I would agree that both log files and spotlight tags have limitations (for one opinion on these limitations, see:, but the benefit of tagging pages far outweighs the limitations (which largely can be overcome with server side programming, like php).

Looking at the industry as a whole, the trend seems to be towards tagging (not that I endorse following trends), as traditional log-file apps, like the aforementioned WebTrends, have added tagging capability, and I don’t see an inverse. Perhaps you could write a follow-up article on tagged-based solutions?

For anyone who

Alan K'necht

October 6, 2005 4:24 PM


Thanks for the link to the ClickTracks article. For the most part unbiased considering it’s from a vendor.

WebTrends like ClickTracks allows for both log analysis and java script solutions as do a few other vendors. Which one is right for you, well as Mark suggested perhaps that’s another article.

My biggest problem with the java script solution (unless you are hosting your own), is who owns the data (referenced in the article). I had a client who was very unhappy with their java script 3rd party hosted solution. When they moved to another solution, they still paid their monthly feed to the orginal company, just so they could access their data a little longer. Eventually the exported what they wanted, but that was a lot of additional work.

That being said, I’ve hooked companies up with the java script solution and they’re thrilled. It was just the right solution for them.

Just remember, when using a java script solution as the artilce pointed out, there are problems with the use of 3rd party cookies and what the article didn’t point out is there are some people or organizations that block java scripts as well as cookies.

So boys and girls, there is no 100% right answer and all web analytic tools are not 100% accurate. They help measure trends and with some tweaking how well your site is performing (conversion, seo, etc.)


October 7, 2005 7:29 AM

Interesting reading indeed!

First of all, concerning Content Management Systems and dynamic sites or URL that include ? and non usable IDs, note that WebTrends allows for truncation or not of the URLs. By default, they are indeed bundled but you need to uncheck the box in order to unbundle the information.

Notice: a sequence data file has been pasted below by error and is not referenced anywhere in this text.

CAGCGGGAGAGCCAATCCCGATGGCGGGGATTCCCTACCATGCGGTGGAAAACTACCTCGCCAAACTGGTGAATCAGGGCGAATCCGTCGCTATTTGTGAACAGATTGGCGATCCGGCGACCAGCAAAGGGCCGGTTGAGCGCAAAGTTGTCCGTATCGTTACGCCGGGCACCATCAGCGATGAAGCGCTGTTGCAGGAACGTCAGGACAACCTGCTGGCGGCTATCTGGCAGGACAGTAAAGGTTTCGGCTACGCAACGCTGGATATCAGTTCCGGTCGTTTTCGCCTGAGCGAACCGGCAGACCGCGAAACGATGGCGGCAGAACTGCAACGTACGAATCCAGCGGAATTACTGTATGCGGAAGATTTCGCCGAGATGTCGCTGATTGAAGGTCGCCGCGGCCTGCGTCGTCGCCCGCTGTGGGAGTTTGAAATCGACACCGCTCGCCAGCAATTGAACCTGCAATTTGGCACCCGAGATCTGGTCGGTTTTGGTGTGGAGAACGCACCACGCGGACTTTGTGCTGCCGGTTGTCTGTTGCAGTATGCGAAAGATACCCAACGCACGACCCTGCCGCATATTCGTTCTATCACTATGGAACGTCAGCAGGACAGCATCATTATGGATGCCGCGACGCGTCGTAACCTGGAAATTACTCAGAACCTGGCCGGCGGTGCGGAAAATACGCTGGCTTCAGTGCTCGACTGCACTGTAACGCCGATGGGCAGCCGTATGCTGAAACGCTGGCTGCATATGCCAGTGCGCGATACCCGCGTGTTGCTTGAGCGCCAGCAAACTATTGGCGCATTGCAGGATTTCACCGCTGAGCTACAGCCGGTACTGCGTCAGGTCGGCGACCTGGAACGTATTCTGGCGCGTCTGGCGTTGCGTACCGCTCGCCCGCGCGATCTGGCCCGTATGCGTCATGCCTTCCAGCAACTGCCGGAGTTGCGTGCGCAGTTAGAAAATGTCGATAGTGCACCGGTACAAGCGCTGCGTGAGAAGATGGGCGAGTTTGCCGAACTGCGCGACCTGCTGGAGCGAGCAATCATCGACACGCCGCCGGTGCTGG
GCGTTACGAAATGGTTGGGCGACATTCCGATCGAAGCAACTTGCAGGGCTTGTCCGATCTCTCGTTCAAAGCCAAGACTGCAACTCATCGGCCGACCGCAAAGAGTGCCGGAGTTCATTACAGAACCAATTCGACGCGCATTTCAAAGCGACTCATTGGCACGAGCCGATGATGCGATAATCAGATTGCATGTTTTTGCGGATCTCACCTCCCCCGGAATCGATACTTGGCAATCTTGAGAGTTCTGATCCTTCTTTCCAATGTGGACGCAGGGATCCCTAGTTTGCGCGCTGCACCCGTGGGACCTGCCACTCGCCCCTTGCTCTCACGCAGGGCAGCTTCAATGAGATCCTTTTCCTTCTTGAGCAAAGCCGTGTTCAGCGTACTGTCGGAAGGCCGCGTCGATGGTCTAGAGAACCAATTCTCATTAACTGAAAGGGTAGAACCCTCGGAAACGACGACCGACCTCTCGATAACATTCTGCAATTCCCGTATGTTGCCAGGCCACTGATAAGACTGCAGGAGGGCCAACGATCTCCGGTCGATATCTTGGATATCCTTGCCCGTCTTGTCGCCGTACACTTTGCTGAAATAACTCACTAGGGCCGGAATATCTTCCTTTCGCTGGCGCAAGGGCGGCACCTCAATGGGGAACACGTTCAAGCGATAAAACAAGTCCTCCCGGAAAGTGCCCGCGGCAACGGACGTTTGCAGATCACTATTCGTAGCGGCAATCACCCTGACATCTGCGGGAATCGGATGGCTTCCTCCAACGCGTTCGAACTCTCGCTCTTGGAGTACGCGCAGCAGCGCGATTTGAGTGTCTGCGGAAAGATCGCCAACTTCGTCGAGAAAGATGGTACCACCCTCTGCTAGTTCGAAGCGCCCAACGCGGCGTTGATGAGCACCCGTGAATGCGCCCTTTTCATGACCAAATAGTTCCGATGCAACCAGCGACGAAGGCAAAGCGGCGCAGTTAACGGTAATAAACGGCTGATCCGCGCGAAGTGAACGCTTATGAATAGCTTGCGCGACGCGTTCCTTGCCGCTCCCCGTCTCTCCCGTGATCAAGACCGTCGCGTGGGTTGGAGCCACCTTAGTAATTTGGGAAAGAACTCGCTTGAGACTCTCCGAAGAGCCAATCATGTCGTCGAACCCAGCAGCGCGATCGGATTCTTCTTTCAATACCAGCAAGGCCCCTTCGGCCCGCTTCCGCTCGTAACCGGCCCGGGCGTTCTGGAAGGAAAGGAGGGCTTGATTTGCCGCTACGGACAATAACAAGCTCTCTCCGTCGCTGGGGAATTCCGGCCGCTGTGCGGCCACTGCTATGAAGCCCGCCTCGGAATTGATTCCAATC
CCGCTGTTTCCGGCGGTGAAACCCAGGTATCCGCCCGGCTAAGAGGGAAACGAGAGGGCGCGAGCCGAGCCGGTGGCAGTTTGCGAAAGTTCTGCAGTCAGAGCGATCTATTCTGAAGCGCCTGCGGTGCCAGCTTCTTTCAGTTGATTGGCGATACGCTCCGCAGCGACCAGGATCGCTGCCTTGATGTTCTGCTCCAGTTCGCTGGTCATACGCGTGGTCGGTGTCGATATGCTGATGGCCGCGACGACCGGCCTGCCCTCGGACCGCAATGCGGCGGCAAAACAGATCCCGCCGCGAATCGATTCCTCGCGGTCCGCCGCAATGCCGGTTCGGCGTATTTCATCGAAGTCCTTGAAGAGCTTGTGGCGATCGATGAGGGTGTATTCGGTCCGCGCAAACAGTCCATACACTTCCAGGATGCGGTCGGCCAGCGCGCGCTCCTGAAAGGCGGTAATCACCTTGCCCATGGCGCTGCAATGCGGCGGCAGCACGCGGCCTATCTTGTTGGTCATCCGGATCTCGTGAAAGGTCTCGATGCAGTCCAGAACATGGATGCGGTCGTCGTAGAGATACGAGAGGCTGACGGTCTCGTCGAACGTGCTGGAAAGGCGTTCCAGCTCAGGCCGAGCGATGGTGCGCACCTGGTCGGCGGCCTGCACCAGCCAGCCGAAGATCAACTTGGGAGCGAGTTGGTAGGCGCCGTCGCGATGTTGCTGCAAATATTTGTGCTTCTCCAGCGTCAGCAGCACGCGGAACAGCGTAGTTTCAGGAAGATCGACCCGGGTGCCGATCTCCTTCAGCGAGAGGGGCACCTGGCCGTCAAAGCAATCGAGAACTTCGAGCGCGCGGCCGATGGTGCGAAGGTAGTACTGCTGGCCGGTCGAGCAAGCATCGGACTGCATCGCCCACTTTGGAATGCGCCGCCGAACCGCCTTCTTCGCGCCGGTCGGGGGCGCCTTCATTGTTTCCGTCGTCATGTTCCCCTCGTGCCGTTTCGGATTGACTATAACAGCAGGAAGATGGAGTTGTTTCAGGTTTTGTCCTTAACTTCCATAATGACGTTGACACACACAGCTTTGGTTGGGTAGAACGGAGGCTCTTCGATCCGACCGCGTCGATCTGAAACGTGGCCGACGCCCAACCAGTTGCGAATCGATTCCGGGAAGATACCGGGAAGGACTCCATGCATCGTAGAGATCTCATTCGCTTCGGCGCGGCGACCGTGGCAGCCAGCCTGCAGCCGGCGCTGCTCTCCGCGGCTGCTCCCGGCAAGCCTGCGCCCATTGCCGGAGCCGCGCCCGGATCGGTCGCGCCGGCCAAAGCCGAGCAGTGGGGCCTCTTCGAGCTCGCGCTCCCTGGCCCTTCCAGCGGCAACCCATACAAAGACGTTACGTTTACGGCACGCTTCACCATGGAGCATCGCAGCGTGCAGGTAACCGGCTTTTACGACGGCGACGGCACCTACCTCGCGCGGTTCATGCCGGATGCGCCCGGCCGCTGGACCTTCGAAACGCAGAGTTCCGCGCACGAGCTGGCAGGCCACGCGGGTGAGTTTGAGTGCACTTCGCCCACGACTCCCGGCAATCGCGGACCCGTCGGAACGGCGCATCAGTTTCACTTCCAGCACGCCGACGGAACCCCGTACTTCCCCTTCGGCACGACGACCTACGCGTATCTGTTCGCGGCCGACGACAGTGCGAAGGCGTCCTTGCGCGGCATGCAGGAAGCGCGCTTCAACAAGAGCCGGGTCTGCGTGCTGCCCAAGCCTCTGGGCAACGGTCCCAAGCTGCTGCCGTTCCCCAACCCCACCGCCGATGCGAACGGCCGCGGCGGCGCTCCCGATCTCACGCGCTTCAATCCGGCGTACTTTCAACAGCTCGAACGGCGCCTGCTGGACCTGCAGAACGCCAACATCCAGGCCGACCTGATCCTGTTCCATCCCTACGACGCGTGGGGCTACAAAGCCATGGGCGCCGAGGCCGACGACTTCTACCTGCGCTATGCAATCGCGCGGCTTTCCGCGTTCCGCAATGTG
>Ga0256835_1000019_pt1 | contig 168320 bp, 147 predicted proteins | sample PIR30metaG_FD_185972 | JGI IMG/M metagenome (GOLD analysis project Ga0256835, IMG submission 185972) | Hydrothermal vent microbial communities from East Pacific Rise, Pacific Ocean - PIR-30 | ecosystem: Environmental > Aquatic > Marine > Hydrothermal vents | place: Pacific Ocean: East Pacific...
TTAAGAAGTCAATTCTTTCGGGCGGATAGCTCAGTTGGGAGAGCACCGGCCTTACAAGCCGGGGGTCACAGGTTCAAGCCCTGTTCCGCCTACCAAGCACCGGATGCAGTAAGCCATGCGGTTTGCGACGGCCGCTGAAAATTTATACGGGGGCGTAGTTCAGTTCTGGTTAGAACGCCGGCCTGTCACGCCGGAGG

Furthermore, IDs can be translated in the programm through the use of Translation Files in Excel. Ideally, bridges are created between the CMS system and your web analytics software so that when analysis starts, the translation file is up to date.

Now, concerning log files and tagging. I was surprised to see that it is shown as one solution or the other. In my experience, we often start with log files during the first phase of the Web Analytics (WA) project and then redefine the use of some tags for specific reports.
Clearly the use of tags has advantages (smaller size of logfiles, customized information, etc.) but you can’t loose the log files altogether for some more “technically driven” information such as client or server errors, bandwidth, etc.
We often end up, after usually 4 phases of a WA project, with 80% tags and 20% log files.

Last but not least: cookies. They must indeed be persistent but there is a difference between 1st and 3rd party cookies.
Today’s configuration require more and more 1st party cookies but we keep 3rd party cookies for reporting accross different (sub)domains.

Amrit Hallan

October 8, 2005 7:25 PM

I remember in the early 2000s some clients set their own websites as their home page to increase the number of hits they got. It took me some effort to drive in the point that it was not the traffic that mattered, or how many pages were being loaded per day, but how many visitors were really willing to do business with them, and that was the kind of traffic they really needed.

Luckily, now the situation has tremendously improved, at least among those clients that are seeking quality content for their websites because good content means relevant visitors.